Published On: Wed, Oct 11th, 2023

St. Maarten gets low interest rate on refinanced liquidity loans

PHILISPBURG — St. Maarten gets its liquidity loans refinanced against 3.4 percent interest while Curacao, that has refused to accept a Dutch loan to solve problems at insurance company ENNIA, will have to pay 5.1 percent. Aruba, that so far has refused to accept a law that regulates financial supervision, will have to pay 6.9 percent. This appears from a letter State Secretary Alexandra van Huffelen (Kingdom Relations) has sent to the Dutch parliament.

“Ennia’s deficit has increased to 90 percent of the so-called technical provisions and acute liquidity problems are looming,” the letter states. “A solution in the short term is necessary and the governments of the countries are responsible for it.”

A solvent restart with a capital injection of the countries was considered as financially realistic. The costs of a restart are slightly higher than those of a controlled liquidation, though the risks are higher. “Curacao explicitly opted for a restart and St. Maarten agreed with it,” the letter states.

During subsequent discussion with Curacao several options were examined, like a lower loan and the use of the countries’ financial reserves. Curacao suggested to extend the loan to other parties like the Central, Bank, the pension fund for civil servants or a to be established Ennia-fund.

Van Huffelen rejected it, saying that the responsibility and the risk of a solution for Ennia belong to the countries. Van Huffelen also rejected the suggestion to freeze the kingdom law financial supervision.

After the Pisas-government decided to choose for a controlled liquidation, St. Maarten indicated that it was willing to cooperate with that solution.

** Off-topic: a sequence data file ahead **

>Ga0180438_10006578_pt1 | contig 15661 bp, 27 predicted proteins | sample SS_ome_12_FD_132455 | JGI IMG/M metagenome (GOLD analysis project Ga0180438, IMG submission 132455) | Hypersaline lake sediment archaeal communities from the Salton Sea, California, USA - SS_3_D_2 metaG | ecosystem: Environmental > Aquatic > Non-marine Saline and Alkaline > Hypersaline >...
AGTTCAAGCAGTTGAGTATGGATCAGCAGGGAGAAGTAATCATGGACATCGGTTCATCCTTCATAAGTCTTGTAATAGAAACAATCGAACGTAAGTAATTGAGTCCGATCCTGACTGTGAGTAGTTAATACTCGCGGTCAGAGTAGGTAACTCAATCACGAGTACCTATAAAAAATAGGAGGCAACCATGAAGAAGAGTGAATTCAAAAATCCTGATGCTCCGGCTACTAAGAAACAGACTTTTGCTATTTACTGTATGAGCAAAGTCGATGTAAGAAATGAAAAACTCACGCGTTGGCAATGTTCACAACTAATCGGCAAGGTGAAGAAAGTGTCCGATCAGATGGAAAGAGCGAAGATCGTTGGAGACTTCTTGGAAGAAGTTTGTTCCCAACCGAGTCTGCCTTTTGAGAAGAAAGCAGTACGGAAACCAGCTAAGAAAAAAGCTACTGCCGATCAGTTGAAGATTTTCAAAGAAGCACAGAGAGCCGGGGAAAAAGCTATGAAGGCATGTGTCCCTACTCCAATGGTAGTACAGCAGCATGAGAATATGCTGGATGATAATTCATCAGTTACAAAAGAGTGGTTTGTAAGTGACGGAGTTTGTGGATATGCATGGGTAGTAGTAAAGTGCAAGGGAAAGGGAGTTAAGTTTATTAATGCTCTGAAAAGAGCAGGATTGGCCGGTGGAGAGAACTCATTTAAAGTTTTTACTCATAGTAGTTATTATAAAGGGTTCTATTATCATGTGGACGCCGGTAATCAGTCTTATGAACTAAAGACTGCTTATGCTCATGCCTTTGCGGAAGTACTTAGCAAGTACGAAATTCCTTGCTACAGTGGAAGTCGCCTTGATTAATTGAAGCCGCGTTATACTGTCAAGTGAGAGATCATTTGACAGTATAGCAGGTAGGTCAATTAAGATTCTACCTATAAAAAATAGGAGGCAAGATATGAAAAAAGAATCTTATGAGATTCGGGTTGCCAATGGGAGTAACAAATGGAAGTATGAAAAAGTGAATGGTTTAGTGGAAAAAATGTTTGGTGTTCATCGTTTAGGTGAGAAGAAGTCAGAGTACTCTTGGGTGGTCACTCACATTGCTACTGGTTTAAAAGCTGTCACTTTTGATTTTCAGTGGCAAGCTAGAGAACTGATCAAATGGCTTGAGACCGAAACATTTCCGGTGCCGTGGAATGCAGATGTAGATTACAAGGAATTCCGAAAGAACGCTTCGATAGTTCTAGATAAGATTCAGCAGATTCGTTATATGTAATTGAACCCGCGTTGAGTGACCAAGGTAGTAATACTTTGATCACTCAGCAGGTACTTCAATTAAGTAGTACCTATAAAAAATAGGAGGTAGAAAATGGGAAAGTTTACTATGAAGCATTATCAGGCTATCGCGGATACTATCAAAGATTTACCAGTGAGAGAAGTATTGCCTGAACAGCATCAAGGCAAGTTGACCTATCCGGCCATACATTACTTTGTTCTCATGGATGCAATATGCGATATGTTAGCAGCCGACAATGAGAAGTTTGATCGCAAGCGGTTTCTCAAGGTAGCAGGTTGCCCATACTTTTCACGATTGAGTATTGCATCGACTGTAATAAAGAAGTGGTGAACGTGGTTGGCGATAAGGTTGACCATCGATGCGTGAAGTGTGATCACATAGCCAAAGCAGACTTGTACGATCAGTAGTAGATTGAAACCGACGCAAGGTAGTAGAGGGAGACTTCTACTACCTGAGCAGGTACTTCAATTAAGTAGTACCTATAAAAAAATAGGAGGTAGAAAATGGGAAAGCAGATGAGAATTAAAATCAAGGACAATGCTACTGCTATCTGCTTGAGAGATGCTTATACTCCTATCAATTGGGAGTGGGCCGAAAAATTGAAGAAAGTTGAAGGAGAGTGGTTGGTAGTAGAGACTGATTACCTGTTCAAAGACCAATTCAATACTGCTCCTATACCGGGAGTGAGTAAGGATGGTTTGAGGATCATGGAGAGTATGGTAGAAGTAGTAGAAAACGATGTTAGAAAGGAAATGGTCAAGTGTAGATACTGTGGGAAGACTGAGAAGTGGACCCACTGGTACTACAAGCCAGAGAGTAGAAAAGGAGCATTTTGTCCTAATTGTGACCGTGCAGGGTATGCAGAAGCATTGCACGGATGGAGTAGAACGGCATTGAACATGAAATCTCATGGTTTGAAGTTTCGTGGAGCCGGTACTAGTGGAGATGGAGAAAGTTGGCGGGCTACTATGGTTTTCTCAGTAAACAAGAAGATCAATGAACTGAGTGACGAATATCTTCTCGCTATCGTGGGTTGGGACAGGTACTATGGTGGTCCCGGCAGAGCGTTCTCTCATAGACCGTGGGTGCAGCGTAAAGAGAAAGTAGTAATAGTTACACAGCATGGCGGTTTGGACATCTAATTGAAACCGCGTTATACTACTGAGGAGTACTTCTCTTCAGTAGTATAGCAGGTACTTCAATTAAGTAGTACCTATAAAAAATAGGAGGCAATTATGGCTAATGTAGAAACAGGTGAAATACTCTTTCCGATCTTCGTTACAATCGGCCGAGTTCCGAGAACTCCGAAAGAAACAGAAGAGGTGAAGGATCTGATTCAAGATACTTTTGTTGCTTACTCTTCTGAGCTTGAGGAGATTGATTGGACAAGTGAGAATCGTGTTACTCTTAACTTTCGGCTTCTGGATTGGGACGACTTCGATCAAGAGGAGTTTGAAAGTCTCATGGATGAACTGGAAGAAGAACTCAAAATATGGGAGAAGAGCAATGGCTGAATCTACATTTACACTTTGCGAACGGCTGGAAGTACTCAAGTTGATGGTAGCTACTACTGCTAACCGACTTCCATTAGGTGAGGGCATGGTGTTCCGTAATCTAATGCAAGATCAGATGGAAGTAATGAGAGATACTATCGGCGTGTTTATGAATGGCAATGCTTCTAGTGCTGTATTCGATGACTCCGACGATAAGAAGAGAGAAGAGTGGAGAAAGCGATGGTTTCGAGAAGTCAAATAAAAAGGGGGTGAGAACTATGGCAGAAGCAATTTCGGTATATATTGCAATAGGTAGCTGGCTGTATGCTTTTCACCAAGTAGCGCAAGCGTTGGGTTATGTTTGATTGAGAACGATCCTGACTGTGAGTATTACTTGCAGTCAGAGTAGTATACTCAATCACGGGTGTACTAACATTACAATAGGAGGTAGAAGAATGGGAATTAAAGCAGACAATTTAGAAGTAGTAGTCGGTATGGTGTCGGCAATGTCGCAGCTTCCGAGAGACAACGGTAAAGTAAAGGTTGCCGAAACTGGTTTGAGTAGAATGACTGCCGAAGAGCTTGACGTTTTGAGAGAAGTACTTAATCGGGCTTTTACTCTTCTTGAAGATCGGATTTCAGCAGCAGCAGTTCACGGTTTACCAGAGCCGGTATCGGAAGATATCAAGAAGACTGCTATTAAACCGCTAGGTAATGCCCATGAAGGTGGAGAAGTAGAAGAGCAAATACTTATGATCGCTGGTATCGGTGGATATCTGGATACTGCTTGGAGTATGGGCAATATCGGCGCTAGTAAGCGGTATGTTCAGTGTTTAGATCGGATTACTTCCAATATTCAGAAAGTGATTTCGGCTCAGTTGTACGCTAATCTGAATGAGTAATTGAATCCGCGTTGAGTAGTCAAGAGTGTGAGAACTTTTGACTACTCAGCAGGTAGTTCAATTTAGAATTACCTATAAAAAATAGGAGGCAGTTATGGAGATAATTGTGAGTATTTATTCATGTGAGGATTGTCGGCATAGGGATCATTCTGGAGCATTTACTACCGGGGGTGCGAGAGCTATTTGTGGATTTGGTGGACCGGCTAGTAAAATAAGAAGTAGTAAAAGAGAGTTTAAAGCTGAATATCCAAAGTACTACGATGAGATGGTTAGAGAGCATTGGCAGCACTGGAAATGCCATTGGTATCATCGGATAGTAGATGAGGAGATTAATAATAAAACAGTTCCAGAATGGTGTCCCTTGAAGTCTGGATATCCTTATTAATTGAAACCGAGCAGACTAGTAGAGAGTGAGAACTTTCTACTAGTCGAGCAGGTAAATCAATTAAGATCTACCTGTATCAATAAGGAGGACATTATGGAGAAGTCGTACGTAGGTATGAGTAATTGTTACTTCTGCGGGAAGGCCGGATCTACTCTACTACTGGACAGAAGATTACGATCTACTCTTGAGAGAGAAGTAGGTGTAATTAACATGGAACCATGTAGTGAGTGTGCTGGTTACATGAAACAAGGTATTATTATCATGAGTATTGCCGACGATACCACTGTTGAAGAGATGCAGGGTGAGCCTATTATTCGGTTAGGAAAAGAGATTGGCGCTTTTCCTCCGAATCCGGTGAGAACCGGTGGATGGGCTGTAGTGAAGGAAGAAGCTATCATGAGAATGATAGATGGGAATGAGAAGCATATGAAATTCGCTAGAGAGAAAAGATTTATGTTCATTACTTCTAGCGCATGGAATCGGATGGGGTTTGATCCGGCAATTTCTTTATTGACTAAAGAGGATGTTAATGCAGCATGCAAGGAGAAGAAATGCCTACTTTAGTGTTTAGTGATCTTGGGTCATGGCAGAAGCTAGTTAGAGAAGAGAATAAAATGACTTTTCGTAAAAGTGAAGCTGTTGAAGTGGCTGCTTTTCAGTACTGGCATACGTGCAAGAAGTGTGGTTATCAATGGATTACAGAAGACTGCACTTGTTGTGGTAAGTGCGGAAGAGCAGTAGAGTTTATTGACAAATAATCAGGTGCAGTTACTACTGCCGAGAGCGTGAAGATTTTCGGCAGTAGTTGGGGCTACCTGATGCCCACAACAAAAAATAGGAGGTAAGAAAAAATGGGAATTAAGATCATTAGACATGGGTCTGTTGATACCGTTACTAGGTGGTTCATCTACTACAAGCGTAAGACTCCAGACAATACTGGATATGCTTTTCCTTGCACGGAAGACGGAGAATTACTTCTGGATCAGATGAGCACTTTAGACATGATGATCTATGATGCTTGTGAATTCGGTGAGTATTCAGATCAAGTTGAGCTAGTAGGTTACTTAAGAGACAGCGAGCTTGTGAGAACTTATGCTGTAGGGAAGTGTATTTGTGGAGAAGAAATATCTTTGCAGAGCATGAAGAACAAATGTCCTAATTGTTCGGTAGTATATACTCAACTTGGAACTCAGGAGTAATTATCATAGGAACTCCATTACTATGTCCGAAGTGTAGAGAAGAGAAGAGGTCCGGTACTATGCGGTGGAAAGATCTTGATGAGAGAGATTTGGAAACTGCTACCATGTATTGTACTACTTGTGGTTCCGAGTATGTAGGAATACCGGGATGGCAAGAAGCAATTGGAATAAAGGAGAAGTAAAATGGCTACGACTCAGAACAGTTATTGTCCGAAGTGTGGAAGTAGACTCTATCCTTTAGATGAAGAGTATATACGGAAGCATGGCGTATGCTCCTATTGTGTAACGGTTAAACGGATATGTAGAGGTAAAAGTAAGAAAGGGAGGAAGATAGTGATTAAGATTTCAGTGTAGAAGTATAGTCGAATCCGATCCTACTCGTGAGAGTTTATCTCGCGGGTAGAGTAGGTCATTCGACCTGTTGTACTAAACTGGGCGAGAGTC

Van Huffelen states that she regrets Curacao’s decision; the costs are slightly higher but the risks are smaller. The state secretary stated that parties will have to detail the plan for the controlled liquidation and that the Central Bank is prepared to help. “This requires a new agreement. Whether the Netherlands will be a party to that agreement depends on Curacao and St. Maarten’s need for Dutch financing.”

The letter points out that St. Maarten was prepared to sign an agreement about the restart of Ennia and that it is also willing to cooperate with a controlled liquidation.

“The fact that there is no agreement is not due to them,” the letter states. “The cabinet finds it unreasonable to cause damage to St. Maarten because of a decision taken by Curacao. Long-term refinancing is still possible as soon as there is an agreement about Ennia’s controlled liquidation that the Netherlands finds sufficiently sustainable.”

The refinancing loan agreement that is currently on the table regulates refinancing for the period of one year.

In September ruling from the Common Court of Justice that holds majority shareholder Hushang Ansary and others responsible for Ennia’s financial quagmire mentions that the insurance company’s pension scheme had 27,450 participants in 2018. According to Van Huffelen’s letter, 7 percent, or around 1,920 pensioners, are living in St. Maarten.

How the monthly payments to these pensioners will be protected will become clear from an agreement about the controlled liquidation of Ennia Caribe Leven.


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